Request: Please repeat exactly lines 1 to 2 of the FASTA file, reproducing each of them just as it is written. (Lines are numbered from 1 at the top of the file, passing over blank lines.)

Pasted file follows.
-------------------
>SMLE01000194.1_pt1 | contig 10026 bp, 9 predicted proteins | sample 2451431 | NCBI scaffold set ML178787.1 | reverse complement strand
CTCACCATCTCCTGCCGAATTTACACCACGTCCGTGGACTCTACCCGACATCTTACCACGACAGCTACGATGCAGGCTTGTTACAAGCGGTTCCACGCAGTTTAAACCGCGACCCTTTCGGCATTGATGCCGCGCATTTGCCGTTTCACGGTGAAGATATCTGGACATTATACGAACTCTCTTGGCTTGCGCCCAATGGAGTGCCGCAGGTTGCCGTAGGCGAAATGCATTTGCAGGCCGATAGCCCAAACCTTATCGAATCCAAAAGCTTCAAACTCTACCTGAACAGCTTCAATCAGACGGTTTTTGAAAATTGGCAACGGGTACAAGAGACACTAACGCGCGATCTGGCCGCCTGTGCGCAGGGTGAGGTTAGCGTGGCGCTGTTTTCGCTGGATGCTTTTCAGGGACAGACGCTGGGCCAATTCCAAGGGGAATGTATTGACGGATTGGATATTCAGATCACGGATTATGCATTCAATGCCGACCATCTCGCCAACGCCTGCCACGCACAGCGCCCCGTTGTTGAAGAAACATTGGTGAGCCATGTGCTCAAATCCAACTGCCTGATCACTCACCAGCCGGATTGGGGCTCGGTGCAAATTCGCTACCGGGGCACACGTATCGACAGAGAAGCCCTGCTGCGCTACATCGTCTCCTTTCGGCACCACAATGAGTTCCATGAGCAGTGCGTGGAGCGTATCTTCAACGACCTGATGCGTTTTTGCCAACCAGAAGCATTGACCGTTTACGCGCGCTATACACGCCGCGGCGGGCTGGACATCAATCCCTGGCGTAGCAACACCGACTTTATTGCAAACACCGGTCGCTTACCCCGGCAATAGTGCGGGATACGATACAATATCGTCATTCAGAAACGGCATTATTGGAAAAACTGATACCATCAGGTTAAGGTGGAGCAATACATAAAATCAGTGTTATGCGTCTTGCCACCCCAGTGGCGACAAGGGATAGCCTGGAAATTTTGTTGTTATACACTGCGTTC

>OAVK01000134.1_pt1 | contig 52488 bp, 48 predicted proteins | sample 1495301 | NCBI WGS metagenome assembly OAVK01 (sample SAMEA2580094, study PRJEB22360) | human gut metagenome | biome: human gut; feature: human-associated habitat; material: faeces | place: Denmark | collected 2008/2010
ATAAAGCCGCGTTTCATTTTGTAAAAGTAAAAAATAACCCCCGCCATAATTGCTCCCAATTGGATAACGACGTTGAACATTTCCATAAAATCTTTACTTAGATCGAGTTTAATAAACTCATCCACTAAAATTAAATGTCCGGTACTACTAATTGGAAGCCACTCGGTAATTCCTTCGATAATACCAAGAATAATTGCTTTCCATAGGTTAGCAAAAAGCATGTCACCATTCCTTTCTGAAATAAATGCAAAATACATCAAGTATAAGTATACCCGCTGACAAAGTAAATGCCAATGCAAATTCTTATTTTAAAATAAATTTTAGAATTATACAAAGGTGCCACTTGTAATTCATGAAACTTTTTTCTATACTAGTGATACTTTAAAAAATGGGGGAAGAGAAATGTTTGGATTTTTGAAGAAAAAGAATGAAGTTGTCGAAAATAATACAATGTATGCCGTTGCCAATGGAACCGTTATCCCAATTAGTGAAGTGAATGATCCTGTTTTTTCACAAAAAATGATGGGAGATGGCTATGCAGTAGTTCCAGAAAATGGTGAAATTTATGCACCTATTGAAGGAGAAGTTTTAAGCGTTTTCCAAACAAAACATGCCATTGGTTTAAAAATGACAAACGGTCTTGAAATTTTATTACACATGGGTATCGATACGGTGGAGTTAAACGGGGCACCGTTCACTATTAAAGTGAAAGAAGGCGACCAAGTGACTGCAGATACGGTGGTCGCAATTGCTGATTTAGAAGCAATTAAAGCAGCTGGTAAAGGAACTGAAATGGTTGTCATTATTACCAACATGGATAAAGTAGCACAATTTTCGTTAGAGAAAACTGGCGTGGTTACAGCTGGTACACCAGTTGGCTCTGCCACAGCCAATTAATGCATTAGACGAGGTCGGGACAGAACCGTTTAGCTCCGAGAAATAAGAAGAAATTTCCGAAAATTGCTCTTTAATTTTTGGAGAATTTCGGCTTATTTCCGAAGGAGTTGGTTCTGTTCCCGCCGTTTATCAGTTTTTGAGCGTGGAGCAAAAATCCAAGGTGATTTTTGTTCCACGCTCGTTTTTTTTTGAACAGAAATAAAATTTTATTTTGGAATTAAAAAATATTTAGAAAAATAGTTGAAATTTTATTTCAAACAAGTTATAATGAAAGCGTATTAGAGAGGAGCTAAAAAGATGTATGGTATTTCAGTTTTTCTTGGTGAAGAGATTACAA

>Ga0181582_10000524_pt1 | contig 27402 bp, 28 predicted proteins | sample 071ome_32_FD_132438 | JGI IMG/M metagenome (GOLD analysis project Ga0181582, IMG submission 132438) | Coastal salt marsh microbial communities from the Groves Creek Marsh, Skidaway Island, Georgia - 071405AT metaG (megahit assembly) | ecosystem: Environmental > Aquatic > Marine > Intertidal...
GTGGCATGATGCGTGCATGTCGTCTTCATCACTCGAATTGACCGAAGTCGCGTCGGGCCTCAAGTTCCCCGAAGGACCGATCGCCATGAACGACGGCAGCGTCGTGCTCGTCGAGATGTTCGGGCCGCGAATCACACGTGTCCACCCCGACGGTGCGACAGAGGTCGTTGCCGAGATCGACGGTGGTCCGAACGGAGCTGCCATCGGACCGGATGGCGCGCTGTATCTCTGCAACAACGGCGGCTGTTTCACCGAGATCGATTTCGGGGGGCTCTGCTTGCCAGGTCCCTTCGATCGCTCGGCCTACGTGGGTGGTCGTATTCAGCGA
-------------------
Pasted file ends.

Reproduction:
>SMLE01000194.1_pt1 | contig 10026 bp, 9 predicted proteins | sample 2451431 | NCBI scaffold set ML178787.1 | reverse complement strand
CTCACCATCTCCTGCCGAATTTACACCACGTCCGTGGACTCTACCCGACATCTTACCACGACAGCTACGATGCAGGCTTGTTACAAGCGGTTCCACGCAGTTTAAACCGCGACCCTTTCGGCATTGATGCCGCGCATTTGCCGTTTCACGGTGAAGATATCTGGACATTATACGAACTCTCTTGGCTTGCGCCCAATGGAGTGCCGCAGGTTGCCGTAGGCGAAATGCATTTGCAGGCCGATAGCCCAAACCTTATCGAATCCAAAAGCTTCAAACTCTACCTGAACAGCTTCAATCAGACGGTTTTTGAAAATTGGCAACGGGTACAAGAGACACTAACGCGCGATCTGGCCGCCTGTGCGCAGGGTGAGGTTAGCGTGGCGCTGTTTTCGCTGGATGCTTTTCAGGGACAGACGCTGGGCCAATTCCAAGGGGAATGTATTGACGGATTGGATATTCAGATCACGGATTATGCATTCAATGCCGACCATCTCGCCAACGCCTGCCACGCACAGCGCCCCGTTGTTGAAGAAACATTGGTGAGCCATGTGCTCAAATCCAACTGCCTGATCACTCACCAGCCGGATTGGGGCTCGGTGCAAATTCGCTACCGGGGCACACGTATCGACAGAGAAGCCCTGCTGCGCTACATCGTCTCCTTTCGGCACCACAATGAGTTCCATGAGCAGTGCGTGGAGCGTATCTTCAACGACCTGATGCGTTTTTGCCAACCAGAAGCATTGACCGTTTACGCGCGCTATACACGCCGCGGCGGGCTGGACATCAATCCCTGGCGTAGCAACACCGACTTTATTGCAAACACCGGTCGCTTACCCCGGCAATAGTGCGGGATACGATACAATATCGTCATTCAGAAACGGCATTATTGGAAAAACTGATACCATCAGGTTAAGGTGGAGCAATACATAAAATCAGTGTTATGCGTCTTGCCACCCCAGTGGCGACAAGGGATAGCCTGGAAATTTTGTTGTTATACACTGCGTTC